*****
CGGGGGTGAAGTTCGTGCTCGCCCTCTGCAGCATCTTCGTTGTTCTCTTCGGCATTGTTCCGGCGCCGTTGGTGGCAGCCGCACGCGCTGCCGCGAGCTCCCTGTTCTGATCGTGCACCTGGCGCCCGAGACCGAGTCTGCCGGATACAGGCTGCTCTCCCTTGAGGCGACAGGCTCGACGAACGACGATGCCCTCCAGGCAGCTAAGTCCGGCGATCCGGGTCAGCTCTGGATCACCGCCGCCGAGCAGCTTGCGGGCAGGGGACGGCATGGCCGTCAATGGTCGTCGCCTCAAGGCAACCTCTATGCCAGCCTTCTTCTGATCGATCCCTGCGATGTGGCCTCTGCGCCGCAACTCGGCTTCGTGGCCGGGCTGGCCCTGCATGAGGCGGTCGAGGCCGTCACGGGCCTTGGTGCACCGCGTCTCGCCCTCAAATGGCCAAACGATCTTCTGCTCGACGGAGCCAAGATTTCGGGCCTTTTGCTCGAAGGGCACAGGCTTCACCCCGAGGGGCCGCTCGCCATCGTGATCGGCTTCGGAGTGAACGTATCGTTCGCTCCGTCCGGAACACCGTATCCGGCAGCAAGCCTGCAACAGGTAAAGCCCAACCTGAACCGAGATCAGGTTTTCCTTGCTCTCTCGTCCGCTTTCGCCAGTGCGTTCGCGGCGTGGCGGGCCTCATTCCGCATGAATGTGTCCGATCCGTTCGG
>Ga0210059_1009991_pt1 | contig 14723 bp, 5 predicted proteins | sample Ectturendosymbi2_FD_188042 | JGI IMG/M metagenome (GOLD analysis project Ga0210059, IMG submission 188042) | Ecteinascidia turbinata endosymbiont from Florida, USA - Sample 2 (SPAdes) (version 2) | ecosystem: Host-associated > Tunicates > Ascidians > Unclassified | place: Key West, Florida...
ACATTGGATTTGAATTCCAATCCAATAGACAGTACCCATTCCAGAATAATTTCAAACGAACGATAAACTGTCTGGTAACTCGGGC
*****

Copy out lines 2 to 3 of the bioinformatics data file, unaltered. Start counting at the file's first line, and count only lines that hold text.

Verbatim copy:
>Ga0210059_1009991_pt1 | contig 14723 bp, 5 predicted proteins | sample Ectturendosymbi2_FD_188042 | JGI IMG/M metagenome (GOLD analysis project Ga0210059, IMG submission 188042) | Ecteinascidia turbinata endosymbiont from Florida, USA - Sample 2 (SPAdes) (version 2) | ecosystem: Host-associated > Tunicates > Ascidians > Unclassified | place: Key West, Florida...
ACATTGGATTTGAATTCCAATCCAATAGACAGTACCCATTCCAGAATAATTTCAAACGAACGATAAACTGTCTGGTAACTCGGGC